6. With Flowers In Their Hair (Andrew Ferguson, The Weekly Standard): “The seeds of the destruction of the Haight experiment could be found in its own antinomianism, in its original inspiration. Maybe the wholesale rejection of time-honored and time-tested values — monogamy, moderation, good manners, self-denial, self-control, the sanctity of private property, personal accountability to higher authorities, both material and spiritual — leads to squalor and misery. Maybe the project they’re celebrating in San Francisco this summer was doomed from the start.” Long and good.
  7. America Soured on My Multiracial Family (David French, The Atlantic): “There are three fundamental, complicating truths about adoption. First, every single adoption begins with profound loss. Through death, abandonment, or even loving surrender, a child suffers the loss of his or her mother and father. Second, the demographics of those in need of loving homes do not precisely match the demographics of those seeking a new child. Adoptive parents are disproportionately white. Adopted children are not. Thus, multiracial families are a natural and inevitable consequence of the adoption process. Third, American culture has long been obsessed with questions of race and identity.”

Less Serious Things Which Also Interested/Amused Glen

Things Glen Found Interesting A While Ago

Every week I’ll highlight an older link still worth your consideration. This week we have The world will only get weirder (Steven Coast, personal blog): “We fixed all the main reasons aircraft crash a long time ago. Sometimes a long, long time ago. So, we are left with the less and less probable events.” The piece is a few years old so the examples are dated, but it remains very intriguing. (first shared in volume 67)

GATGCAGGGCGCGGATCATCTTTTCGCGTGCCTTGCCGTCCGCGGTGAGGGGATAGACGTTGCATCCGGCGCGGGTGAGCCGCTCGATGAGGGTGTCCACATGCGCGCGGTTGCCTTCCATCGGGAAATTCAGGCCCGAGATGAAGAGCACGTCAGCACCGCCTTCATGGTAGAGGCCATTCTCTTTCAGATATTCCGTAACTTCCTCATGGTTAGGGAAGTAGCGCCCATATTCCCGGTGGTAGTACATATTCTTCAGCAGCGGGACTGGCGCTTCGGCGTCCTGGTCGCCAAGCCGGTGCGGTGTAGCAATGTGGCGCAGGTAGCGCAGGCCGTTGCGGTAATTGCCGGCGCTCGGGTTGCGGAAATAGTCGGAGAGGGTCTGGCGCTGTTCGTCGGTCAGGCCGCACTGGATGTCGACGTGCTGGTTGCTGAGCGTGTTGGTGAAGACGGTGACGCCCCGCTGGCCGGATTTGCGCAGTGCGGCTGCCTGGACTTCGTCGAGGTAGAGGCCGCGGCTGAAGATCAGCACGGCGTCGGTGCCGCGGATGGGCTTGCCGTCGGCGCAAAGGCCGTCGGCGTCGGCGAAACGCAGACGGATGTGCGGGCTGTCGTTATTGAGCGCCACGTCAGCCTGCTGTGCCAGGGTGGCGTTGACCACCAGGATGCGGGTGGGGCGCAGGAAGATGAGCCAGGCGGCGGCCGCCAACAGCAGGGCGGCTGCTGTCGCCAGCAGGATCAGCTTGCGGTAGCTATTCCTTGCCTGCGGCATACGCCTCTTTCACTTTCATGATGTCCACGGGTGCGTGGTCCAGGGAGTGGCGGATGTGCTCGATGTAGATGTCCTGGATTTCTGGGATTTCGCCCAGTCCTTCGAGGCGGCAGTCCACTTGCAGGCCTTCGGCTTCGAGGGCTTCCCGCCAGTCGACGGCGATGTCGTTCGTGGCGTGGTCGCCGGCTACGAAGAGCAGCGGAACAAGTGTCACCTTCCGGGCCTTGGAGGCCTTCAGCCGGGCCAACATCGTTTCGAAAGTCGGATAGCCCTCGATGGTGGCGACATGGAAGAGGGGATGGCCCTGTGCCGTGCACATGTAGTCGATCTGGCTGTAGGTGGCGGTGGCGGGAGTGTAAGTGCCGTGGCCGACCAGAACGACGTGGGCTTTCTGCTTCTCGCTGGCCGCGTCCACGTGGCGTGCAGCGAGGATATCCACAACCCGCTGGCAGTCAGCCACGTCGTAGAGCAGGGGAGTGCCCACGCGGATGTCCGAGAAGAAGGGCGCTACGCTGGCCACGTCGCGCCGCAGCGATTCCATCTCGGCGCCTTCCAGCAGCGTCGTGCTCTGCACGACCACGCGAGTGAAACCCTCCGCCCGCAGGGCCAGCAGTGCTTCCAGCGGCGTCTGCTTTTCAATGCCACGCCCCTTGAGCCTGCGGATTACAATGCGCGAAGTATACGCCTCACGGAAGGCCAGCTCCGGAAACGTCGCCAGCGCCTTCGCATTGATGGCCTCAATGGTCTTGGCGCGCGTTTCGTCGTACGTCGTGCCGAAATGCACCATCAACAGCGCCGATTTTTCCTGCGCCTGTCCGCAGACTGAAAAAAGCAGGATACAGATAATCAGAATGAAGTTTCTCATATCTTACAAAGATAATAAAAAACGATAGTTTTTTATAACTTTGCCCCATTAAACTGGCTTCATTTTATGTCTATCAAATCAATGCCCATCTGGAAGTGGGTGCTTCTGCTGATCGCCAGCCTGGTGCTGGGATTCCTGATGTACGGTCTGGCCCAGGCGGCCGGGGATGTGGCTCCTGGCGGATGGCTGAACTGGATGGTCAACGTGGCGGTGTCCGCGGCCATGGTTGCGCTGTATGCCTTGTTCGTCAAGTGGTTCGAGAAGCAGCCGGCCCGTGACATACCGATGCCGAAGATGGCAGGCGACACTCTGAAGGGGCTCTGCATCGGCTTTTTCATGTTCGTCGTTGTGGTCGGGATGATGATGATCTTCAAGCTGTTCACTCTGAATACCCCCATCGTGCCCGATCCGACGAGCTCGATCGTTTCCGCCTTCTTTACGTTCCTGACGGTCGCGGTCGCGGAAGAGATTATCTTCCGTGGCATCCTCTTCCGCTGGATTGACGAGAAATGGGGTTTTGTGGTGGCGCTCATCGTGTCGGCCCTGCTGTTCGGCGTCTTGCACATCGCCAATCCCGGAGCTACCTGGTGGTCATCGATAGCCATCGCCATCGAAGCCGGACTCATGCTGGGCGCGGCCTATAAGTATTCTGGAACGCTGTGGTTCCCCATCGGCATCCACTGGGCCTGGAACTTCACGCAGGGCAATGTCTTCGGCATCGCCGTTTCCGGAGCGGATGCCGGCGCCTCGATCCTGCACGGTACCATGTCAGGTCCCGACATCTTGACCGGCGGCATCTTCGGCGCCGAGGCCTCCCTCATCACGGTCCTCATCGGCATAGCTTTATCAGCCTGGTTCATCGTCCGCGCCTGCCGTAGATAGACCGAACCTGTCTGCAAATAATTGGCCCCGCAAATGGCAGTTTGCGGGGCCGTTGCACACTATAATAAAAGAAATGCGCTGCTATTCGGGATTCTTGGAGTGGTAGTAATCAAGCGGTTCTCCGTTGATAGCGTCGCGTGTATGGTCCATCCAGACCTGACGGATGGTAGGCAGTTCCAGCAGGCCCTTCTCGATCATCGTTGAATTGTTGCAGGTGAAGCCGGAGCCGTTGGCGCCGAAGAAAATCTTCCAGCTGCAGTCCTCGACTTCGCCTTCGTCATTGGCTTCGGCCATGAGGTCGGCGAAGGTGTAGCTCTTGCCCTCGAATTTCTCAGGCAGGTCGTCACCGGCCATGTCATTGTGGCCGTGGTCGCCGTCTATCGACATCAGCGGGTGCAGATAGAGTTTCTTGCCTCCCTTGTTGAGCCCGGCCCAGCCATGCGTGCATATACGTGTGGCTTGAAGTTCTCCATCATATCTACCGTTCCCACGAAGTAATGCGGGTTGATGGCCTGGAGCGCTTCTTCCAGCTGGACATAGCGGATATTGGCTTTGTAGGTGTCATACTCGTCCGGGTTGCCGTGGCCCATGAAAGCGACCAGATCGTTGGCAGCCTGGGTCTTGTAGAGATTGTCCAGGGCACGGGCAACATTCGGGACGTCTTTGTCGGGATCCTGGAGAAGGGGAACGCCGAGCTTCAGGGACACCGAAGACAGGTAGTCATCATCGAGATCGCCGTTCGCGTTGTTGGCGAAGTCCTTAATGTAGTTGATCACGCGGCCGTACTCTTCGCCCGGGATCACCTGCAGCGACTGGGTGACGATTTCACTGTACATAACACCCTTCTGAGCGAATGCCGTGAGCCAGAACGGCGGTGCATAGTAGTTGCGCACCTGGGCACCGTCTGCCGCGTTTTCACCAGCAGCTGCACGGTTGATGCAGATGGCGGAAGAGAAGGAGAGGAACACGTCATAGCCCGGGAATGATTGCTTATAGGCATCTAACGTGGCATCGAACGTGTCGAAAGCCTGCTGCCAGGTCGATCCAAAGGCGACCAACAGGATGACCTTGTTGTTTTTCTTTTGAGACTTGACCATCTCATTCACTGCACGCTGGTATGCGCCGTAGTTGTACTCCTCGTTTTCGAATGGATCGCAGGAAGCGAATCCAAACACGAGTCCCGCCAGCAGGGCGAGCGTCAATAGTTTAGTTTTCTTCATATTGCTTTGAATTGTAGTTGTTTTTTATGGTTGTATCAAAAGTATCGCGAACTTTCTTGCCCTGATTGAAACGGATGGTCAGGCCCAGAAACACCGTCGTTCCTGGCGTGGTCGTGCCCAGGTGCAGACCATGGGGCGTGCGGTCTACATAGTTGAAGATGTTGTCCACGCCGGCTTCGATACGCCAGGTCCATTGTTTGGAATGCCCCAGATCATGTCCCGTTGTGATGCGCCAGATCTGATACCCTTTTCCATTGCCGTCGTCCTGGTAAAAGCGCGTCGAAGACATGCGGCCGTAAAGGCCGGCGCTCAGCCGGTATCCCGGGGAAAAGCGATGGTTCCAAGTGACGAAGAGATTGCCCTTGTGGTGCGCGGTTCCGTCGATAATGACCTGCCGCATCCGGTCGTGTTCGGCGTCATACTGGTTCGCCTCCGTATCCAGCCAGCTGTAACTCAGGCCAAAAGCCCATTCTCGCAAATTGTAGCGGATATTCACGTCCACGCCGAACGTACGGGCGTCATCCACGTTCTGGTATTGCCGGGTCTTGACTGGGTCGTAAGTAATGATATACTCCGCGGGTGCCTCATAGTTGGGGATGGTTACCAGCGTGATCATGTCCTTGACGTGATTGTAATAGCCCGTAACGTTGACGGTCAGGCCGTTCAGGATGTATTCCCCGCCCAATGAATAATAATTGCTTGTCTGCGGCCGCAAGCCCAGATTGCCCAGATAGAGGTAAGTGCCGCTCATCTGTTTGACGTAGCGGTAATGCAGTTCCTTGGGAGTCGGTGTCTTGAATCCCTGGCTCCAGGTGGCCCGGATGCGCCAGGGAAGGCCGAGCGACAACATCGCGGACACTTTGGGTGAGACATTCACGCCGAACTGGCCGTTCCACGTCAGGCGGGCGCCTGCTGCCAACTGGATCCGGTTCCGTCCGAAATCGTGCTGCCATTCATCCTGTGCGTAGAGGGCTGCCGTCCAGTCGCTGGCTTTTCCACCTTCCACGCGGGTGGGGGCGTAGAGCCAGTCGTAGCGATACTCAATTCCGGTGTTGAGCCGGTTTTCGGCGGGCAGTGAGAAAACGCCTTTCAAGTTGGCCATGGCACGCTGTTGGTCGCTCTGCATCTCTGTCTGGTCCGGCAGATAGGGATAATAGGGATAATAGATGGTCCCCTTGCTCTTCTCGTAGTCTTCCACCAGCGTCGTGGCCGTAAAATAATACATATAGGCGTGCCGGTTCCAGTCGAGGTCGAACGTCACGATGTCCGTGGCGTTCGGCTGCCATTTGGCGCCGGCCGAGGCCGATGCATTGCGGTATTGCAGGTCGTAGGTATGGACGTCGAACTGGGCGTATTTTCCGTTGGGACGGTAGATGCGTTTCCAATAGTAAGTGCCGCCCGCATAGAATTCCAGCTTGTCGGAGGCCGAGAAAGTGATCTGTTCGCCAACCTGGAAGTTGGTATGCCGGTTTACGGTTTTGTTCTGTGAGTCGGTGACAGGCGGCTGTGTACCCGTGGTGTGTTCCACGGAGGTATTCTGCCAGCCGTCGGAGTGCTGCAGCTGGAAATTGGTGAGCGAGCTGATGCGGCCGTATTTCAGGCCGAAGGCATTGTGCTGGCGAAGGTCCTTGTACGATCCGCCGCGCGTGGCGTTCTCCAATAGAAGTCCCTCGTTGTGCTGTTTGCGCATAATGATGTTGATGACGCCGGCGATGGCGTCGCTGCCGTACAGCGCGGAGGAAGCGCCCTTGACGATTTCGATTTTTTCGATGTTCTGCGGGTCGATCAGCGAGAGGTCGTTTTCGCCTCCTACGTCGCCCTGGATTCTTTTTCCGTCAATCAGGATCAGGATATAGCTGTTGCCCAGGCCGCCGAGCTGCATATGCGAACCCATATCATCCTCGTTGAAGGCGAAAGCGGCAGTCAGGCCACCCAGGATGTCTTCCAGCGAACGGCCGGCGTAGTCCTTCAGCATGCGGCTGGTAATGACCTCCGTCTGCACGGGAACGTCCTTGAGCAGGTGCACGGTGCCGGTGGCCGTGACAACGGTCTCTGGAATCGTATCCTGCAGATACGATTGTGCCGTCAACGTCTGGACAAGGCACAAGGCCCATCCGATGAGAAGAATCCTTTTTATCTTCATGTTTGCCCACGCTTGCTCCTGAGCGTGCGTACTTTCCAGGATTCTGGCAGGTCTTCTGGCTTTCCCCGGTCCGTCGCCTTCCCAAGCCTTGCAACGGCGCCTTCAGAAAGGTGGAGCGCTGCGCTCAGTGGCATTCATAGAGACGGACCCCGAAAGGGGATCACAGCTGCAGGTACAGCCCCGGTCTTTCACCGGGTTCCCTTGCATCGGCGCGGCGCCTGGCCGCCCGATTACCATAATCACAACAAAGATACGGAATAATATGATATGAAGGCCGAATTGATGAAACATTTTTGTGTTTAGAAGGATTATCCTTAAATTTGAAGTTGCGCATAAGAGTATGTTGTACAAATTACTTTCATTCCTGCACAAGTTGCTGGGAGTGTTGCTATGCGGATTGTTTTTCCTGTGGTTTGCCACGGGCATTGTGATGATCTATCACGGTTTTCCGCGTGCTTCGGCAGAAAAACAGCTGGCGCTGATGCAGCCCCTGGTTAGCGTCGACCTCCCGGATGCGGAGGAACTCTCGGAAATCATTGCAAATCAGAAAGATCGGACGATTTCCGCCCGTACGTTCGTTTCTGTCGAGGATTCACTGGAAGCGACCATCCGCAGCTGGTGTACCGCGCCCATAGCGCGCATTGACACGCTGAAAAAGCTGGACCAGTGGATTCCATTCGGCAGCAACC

Why Do You Send This Email?

In the time of King David, the tribe of Issachar produced shrewd warriors “who understood the times and knew what Israel should do” (1 Chron 12:32). In a similar way, we need to become wise people whose faith interacts with the world. I pray this email gives you greater insight, so that you may continue the tradition of Issachar.

Disclaimer

Chi Alpha is not a partisan organization. To paraphrase another minister: we are not about the donkey’s agenda and we are not about the elephant’s agenda — we are about the Lamb’s agenda. Having said that, I read widely (in part because I believe we should aspire to pass the ideological Turing test and in part because I do not believe I can fairly say “I agree” or “I disagree” until I can say “I understand”) and may at times share articles that have a strong partisan bias simply because I find the article stimulating. The upshot: you should not assume I agree with everything an author says in an article I mention, much less things the author has said in other articles (although if I strongly disagree with something in the article I’ll usually mention it). And to the extent you can discern my opinions, please understand that they are my own and not those of any organization I work for or represent.

Also, remember that I’m not reporting news — I’m giving you a selection of things I found interesting. There’s a lot happening in the world that’s not making an appearance here because I haven’t found stimulating articles written about it.

If this was forwarded to you and you want to receive future emails, sign up here. You can also view the archives.

Things Glen Found Interesting, Volume 108